8/16/01, from Paul Beaudoin (firstname.lastname@example.org): Be constructive with criticism. Replies such as "Your fic was great!" or "Your fic was terrible." are of little help. Even just pointing out scenes you liked or disliked can prove to be constructive, as writers will know what worked and what didn't. By being a little more constructive with your replies, the writers will get better, the fanfics will get better, and you'll have more fun reading them. It's a win-win-win situation for all of us.
8/25/01, from John Zeitler (email@example.com): When you're writing a comical piece, try to avoid the temptation to turn characters into two-dimensional stereotypes. For example, if you're writing a humorous Lunar 2 fic, Lemina should not always lunge at silver with no regard for her companions. (Though she does sorta do that, doesn't she?) Contrary to this, you should also make sure that what you have the characters do fits in with their established personalities.
9/2/01, from Alanna: No specific tip this week; instead, I present to you a link to Why Did My Story Get Rejected? from the sadly now-defunct Marion Zimmer Bradley's Fantasy Magazine. It's a good look into the mind of an editor, and the reasons given at the bottom can shed some light into what an editor is looking for -- myself and my associates included.
9/8/01, from Alanna: Roll with it. If you catch a wave of inspiration and you're in the writerly Zone and everything is just pinging and sparking and you've got the feeling that if you cut yourself that you would bleed words and caffeine -- go for it! Put out the cat, lock the door, grab your headphones, and ride the wave until you can't take it any further. Don't stop to edit, don't stop to think, just write. You can always go back later and fix the spelling errors. And there will be many.
10/26/01, from TSG: Don't use stereotypes too often. Some stereotyping can be good, especially in comedy fics. However, too much will make the humour fade and may alienate the audience.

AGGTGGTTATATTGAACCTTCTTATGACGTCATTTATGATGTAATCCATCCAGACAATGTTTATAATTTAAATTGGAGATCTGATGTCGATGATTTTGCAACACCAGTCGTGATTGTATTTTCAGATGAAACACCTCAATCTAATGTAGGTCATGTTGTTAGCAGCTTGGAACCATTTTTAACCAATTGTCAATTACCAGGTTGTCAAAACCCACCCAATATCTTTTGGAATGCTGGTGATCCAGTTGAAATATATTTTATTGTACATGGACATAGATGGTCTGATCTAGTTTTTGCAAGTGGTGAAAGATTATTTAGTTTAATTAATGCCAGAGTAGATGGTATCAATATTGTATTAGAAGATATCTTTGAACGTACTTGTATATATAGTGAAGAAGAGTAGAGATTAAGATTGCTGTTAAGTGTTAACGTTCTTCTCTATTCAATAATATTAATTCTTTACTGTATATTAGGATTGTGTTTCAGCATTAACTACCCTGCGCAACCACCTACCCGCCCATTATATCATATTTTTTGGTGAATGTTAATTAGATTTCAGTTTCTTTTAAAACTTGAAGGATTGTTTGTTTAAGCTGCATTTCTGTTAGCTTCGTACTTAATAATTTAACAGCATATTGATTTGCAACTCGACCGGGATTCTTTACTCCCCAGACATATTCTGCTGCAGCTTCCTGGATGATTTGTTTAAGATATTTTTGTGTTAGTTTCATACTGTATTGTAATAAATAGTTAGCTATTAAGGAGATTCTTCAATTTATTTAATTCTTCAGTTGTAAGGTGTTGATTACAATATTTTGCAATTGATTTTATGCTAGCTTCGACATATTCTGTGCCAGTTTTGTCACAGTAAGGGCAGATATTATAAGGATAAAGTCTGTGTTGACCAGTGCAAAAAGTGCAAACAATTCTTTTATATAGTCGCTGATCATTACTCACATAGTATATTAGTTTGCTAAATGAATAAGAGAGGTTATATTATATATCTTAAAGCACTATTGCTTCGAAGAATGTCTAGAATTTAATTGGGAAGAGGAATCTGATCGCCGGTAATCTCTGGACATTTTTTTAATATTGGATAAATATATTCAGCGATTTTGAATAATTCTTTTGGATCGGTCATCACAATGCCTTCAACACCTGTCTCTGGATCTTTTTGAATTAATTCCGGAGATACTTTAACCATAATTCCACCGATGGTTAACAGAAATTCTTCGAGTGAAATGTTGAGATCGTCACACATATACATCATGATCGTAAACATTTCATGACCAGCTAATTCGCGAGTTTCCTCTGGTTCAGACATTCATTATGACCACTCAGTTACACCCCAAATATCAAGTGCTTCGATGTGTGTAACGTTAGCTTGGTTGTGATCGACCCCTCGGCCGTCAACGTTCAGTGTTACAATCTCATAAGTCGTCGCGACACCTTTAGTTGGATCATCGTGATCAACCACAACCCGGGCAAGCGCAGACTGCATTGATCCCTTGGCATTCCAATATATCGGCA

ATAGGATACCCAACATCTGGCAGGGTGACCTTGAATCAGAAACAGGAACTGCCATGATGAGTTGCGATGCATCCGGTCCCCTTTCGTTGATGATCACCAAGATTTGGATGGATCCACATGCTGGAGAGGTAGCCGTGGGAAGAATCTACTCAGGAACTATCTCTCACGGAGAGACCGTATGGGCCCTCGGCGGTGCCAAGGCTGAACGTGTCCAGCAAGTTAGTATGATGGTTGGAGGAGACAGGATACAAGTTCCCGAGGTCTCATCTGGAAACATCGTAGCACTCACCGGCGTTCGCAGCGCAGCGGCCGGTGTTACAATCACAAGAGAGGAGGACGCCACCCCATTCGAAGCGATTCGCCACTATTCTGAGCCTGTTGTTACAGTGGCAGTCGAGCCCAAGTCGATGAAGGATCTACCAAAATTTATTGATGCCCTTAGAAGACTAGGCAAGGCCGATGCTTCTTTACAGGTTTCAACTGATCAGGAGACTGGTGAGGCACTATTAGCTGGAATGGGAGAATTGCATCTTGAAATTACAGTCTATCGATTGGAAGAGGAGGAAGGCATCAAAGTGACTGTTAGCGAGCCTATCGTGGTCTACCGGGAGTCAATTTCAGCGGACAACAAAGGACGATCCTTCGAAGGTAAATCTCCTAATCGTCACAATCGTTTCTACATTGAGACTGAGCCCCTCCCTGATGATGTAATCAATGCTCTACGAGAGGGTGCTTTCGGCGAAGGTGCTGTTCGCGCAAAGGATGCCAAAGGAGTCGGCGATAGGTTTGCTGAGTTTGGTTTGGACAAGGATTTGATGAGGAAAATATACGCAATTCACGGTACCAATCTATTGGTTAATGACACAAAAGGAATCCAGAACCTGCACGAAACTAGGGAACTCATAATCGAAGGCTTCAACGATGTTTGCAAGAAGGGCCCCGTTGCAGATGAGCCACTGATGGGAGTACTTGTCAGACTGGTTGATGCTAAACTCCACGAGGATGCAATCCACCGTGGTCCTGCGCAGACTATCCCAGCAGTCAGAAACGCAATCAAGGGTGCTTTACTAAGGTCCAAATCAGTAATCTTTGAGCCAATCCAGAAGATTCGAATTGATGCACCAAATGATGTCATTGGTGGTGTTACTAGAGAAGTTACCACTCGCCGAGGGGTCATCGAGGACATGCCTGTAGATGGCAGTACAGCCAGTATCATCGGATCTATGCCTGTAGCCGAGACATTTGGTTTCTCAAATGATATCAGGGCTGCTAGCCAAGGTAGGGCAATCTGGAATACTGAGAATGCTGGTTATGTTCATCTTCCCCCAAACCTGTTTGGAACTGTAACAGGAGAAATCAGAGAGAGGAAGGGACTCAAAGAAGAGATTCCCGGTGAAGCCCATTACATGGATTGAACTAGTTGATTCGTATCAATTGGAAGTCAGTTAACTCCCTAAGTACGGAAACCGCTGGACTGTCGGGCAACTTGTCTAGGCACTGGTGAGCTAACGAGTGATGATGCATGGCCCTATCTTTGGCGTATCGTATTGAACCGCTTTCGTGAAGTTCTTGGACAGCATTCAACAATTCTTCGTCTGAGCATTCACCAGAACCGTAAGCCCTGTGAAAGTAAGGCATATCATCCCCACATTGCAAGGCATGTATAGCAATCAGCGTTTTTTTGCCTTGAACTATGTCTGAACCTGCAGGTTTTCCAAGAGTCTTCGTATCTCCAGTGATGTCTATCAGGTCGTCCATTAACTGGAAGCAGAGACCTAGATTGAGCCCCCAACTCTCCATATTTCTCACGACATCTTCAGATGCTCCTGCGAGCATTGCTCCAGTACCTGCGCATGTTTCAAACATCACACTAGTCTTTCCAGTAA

11/09/01, fron TSG: Save as Text, not as HTML. If you don't know HTML and Word 2000 cheerily asks if you want to save as html file, don't. Save as plain MS-Dos text with line breaks, and Baby GBA will love you for it.
11/17/01, from firstname.lastname@example.org: Start simple. If you are just starting writing, you most likely will have a ton of trouble if you, oh say, try to write a 50 chapter drama. I started out writing short comedies because I love comedy. So if you like poetry, start with that. If you like comedy, start with that. Be confident in what you write.
11/23/01, from TSG: Just go for it. Whether you think you're good at fanfiction or not is irrelevant. What matters is the writing of it. As I've said in the past, writing fanfic requires a lot of effort. Completing a story - especially a long one - is a triumph in and of itself. Most of all, enjoy it.
12/01/01, from TSG: When writing in Word, turn off Smartquotes and we'll love you for it. They can be found in Format -> Autoformat... -> Options... -> Replace. I personally suggest at least turning off checkboxes "smart quotes" and "symbol characters" at the very least - this prevents the 66 / 99 style of double-quote and concentrating three subsequent periods into one character, both of which can be really nasty to extricate from the middle of a long fic.
12/09/01, from TSG: Double-check. Always take when you've written, take a step back, then re-read it. Odds are you'll notice a little niggly point that you missed, or something that could be rephrased, or an awkward piece of dialogue.
12/16/01, from TSG: See update.
12/23/01, from TSG: Enjoy writing. If it's a chore, then you're not going to be at your best, whereas if you enjoy writing you'll have more ideas, and generally write better.
02/06/02, from TSG: Use the RPGFFML. They're an invaluable resource for critisicm, ideas, and clarification.
03/01/02, from TSG: You don't need action. A romance fic where the two people just get to know each other can be just as engrossing as one where the heroine must be saved, if not more.
03/11/02, from TSG: Check your punctuation. Possessive apostrophes have been made famous by Bob the Angry Flower, but other more subtle problems can be out there and can be /much/ easier to overlook.
06/24/02, from TSG: Try to strike a nice balance between description and speech. While a 'talking-heads' fic - characters merely speaking back and forth - can feel clinical or forced, by the same token an overabundance of description can bog a paragraph down. Finding that balance can be tough, but will serve you well.
08/04/02, from TSG: Style sheets in Word can mess up fics horrendously, often tripling their size with useless HTML tags. Take a brief look at your html after saving it: if it's got tags all over the place, try mucking about with the settings of your Microsoft Word client.